Perhaps the most powerful motive Titus and Vespasian had to destroy the Temple was their own insatiable ambition.  Just before Vespasian heard news of the death of Nero, Rabbi Yochanan b. Zakkai, a Roman sympathizer, snuck out of Jerusalem and informed him of an ancient Jewish prophecy stating that the man who destroys the Temple in Jerusalem will rule the Roman Empire:

    Rabbi Yochanan b. Zakkai then said to him: ‘Would you like me to tell you something?’ Vespasian answered him: ‘Say it.’ He said to him: ‘You are destined to rule over the Roman Empire!’ He asked him: ‘How do you know that?’ He replied: ‘Thus has it been passed down unto us, that the holy house will not be given into the hands of a mere commoner, but rather into the hands of a king[.](Avoth deRabbi Nathan 4:5.)

    Although the Avoth deRabbi Nathan cites Isaiah 10:34 to show that whoever destroys the Temple would become king, the clearest verse is Daniel 9:26: “The people of the ruler who will come will destroy the city and the sanctuary.” The fact that whoever was to destroy the Temple would become king would have powerfully motivated both Vespasian and Titus to destroy the Temple so as to completely fulfill this prophecy and in doing so take advantage of a powerful ancient omen that seemed to divinely hand over to them the empire.  This idea also explains why Titus is quoted to have said the following to Apollonius of Tyana “[I]t is not I who did this [conquer Judaea]; it was the Divinity, to whom I loaned my hands as instruments.” (Philostratus, Life of Apollonius 6.9.)  If Titus and Vespasian saw themselves as the fulfillment of Daniel 9:25-26, they probably also saw themselves as agents of God’s will.

    Similarly, Titus held a council regarding what to do about the Temple with his leading officers on the 9th of Av.  The Temple was burned the next day, the 10th of Av.  Titus’ Jewish advisors like Josephus would have certainly made him aware of the fact that the 10th of Av was the anniversary of the destruction of the first Temple by Nebuchadnezzar of Babylon especially since this point is repeatedly stated by Josephus: “[O]ne cannot but wonder at the accuracy of this period thereto relating; for the same month and day were now observed, as I said before, wherein the holy house was burnt formerly by the Babylonians.” (Wars 6.4.8.) It seems inconceivable that Titus, aware of this fact, would not have seen in this another auspicious divine omen for military success (and the emperor’s crown which came with it according to Dan 9:25-26) as well as a fateful sign to the Jews. (http://www.josephus.org/FlJosephus2/warChronology7Fall.html (5/11/2020).)  A cursory reading of first century Roman history reveals repeatedly that Romans even (perhaps especially) those in power looked to omens wherever they could be found for divine guidance and meaning.  This omen and its incredibly favorable auspices could not have been ignored by Titus in his decision at the war council as it would seem to not only strongly favor his victory but also seem to imply that the God of Israel wished for him to destroy this Temple AND MAKE HIM EMPEROR (Dan 9:25-26) a fact which Titus is reported to have declared to the Jewish rebels: “We have certainly had God for our assistant in this war, and it was no other than God who ejected the Jews out of these fortifications; for what could the hands of men, or any machines, do towards overthrowing these towers!” (Wars 6.9.1.)  How could Titus an undeniably hyper ambitious individual authentically protest to the destruction of the Temple if he were made aware of the anniversary of the first Temple’s destruction and in taking advantage of this auspicious omen thereby seize an equally powerful divine omen that handed him the emperor’s crown in Daniel 9:25-26 if he ensured the Temple’s annihilation?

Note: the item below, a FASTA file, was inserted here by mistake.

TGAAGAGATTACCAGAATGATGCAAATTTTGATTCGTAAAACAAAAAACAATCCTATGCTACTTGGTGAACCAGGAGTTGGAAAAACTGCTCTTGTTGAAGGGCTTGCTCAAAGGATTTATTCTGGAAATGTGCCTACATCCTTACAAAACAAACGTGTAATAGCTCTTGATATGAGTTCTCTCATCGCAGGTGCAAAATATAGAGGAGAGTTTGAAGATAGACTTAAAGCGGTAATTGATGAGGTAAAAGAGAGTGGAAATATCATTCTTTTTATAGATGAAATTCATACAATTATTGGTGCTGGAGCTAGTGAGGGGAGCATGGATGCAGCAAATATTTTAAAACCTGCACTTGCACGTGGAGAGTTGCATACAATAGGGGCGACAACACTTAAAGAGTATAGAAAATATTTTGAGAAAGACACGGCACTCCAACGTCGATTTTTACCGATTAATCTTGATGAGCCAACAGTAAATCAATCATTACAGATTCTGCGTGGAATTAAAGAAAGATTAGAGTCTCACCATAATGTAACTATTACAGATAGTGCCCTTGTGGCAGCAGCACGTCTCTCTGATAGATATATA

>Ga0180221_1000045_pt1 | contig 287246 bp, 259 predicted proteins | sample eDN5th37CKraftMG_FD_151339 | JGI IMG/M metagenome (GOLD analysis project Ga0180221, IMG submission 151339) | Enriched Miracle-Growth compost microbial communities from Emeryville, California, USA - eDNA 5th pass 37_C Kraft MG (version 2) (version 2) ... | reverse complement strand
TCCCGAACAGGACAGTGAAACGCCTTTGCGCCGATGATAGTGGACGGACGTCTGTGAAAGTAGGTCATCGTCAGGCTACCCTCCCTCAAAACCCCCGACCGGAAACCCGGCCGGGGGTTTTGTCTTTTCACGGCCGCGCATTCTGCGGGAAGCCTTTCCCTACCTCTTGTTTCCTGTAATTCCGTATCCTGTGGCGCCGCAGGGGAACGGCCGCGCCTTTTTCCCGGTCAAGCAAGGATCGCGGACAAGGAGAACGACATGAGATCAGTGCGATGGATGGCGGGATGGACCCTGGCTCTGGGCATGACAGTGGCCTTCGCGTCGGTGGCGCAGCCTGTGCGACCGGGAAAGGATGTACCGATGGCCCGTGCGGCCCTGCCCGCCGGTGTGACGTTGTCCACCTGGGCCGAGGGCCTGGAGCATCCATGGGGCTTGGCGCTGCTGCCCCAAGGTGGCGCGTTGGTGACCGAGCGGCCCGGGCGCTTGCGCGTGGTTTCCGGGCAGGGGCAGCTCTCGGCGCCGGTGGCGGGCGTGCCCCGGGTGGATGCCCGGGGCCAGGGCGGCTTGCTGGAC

Besides the incredible splendor and beauty of the Jewish Temple which certainly weighed in favor of its preservation (Wars 6.4.3), Titus had a significant problem with overtly ordering Temple’s destruction: Titus had a Jewish lover, Queen Berenice (and a famously beautiful one at that), and a loyal Jewish friend and chronicler, Josephus, who were both present at the burning of the Temple in A.D. 70. Furthermore, upwards of 20,000 of Titus’ soldiers were local Jewish troops.  Though Titus knew that destroying the Temple was the right thing to do both politically and militarily, Titus would not have wanted to sour relations with his Jewish friends and lover nor would he want to risk insurrection from his 20,000 local Jewish troops.  Thus Titus would have had to disguise his intentions and appear to disapprove of the Temple’s destruction while in the presence of Josephus; his lover, Queen Berenice; and this large contingent of local Jewish soldiers.  Therefore, it seems likely that while discussing what to do about the Temple with his generals, Titus ordered the Temple to be destroyed in secret.  But when in the presence of his Jewish allies–like Josephus–it was necessary to pretend as though this was not what he wanted to do.  This explains why Josephus states that Titus did not wish to destroy the Temple under any circumstances during his private war council.  Josephus was not physically present during this council so he likely relied on Titus’ own testimony as to what Titus’ stance was during this meeting.